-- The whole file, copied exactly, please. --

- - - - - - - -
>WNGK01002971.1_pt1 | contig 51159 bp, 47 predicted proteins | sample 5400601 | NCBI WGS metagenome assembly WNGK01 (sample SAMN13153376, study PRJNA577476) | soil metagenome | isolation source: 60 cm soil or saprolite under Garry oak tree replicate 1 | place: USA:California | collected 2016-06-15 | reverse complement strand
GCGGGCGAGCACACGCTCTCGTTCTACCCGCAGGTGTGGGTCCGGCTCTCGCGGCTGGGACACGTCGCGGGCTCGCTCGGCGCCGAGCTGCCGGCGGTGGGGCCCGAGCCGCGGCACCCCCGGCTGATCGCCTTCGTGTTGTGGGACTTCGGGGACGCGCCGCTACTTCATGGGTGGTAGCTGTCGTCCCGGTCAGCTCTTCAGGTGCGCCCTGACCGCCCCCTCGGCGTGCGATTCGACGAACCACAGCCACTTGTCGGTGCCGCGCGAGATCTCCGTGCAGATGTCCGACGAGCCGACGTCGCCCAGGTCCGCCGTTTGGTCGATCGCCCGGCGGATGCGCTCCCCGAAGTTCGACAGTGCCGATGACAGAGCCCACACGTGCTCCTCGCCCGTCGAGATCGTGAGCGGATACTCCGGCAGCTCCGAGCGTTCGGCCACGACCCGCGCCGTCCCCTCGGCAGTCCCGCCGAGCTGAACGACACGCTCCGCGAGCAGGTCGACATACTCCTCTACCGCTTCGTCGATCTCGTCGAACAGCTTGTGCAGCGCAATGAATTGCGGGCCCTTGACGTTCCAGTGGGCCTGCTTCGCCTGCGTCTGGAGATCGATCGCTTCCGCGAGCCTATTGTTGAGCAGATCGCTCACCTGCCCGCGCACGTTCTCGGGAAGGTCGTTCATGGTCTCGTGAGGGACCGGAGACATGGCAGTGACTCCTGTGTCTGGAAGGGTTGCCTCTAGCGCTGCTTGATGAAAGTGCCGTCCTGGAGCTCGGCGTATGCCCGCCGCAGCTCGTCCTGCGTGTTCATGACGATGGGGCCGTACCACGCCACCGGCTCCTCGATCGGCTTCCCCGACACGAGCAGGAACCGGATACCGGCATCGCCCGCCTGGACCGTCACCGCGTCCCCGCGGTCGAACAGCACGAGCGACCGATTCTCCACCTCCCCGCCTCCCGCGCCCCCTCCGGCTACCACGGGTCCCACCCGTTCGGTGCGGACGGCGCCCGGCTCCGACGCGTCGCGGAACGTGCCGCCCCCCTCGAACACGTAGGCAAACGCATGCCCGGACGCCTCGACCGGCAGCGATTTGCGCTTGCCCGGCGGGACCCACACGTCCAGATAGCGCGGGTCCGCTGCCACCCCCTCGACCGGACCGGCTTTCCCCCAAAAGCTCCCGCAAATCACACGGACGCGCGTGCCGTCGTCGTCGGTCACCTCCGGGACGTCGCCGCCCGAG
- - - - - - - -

>WNGK01002971.1_pt1 | contig 51159 bp, 47 predicted proteins | sample 5400601 | NCBI WGS metagenome assembly WNGK01 (sample SAMN13153376, study PRJNA577476) | soil metagenome | isolation source: 60 cm soil or saprolite under Garry oak tree replicate 1 | place: USA:California | collected 2016-06-15 | reverse complement strand
GCGGGCGAGCACACGCTCTCGTTCTACCCGCAGGTGTGGGTCCGGCTCTCGCGGCTGGGACACGTCGCGGGCTCGCTCGGCGCCGAGCTGCCGGCGGTGGGGCCCGAGCCGCGGCACCCCCGGCTGATCGCCTTCGTGTTGTGGGACTTCGGGGACGCGCCGCTACTTCATGGGTGGTAGCTGTCGTCCCGGTCAGCTCTTCAGGTGCGCCCTGACCGCCCCCTCGGCGTGCGATTCGACGAACCACAGCCACTTGTCGGTGCCGCGCGAGATCTCCGTGCAGATGTCCGACGAGCCGACGTCGCCCAGGTCCGCCGTTTGGTCGATCGCCCGGCGGATGCGCTCCCCGAAGTTCGACAGTGCCGATGACAGAGCCCACACGTGCTCCTCGCCCGTCGAGATCGTGAGCGGATACTCCGGCAGCTCCGAGCGTTCGGCCACGACCCGCGCCGTCCCCTCGGCAGTCCCGCCGAGCTGAACGACACGCTCCGCGAGCAGGTCGACATACTCCTCTACCGCTTCGTCGATCTCGTCGAACAGCTTGTGCAGCGCAATGAATTGCGGGCCCTTGACGTTCCAGTGGGCCTGCTTCGCCTGCGTCTGGAGATCGATCGCTTCCGCGAGCCTATTGTTGAGCAGATCGCTCACCTGCCCGCGCACGTTCTCGGGAAGGTCGTTCATGGTCTCGTGAGGGACCGGAGACATGGCAGTGACTCCTGTGTCTGGAAGGGTTGCCTCTAGCGCTGCTTGATGAAAGTGCCGTCCTGGAGCTCGGCGTATGCCCGCCGCAGCTCGTCCTGCGTGTTCATGACGATGGGGCCGTACCACGCCACCGGCTCCTCGATCGGCTTCCCCGACACGAGCAGGAACCGGATACCGGCATCGCCCGCCTGGACCGTCACCGCGTCCCCGCGGTCGAACAGCACGAGCGACCGATTCTCCACCTCCCCGCCTCCCGCGCCCCCTCCGGCTACCACGGGTCCCACCCGTTCGGTGCGGACGGCGCCCGGCTCCGACGCGTCGCGGAACGTGCCGCCCCCCTCGAACACGTAGGCAAACGCATGCCCGGACGCCTCGACCGGCAGCGATTTGCGCTTGCCCGGCGGGACCCACACGTCCAGATAGCGCGGGTCCGCTGCCACCCCCTCGACCGGACCGGCTTTCCCCCAAAAGCTCCCGCAAATCACACGGACGCGCGTGCCGTCGTCGTCGGTCACCTCCGGGACGTCGCCGCCCGAG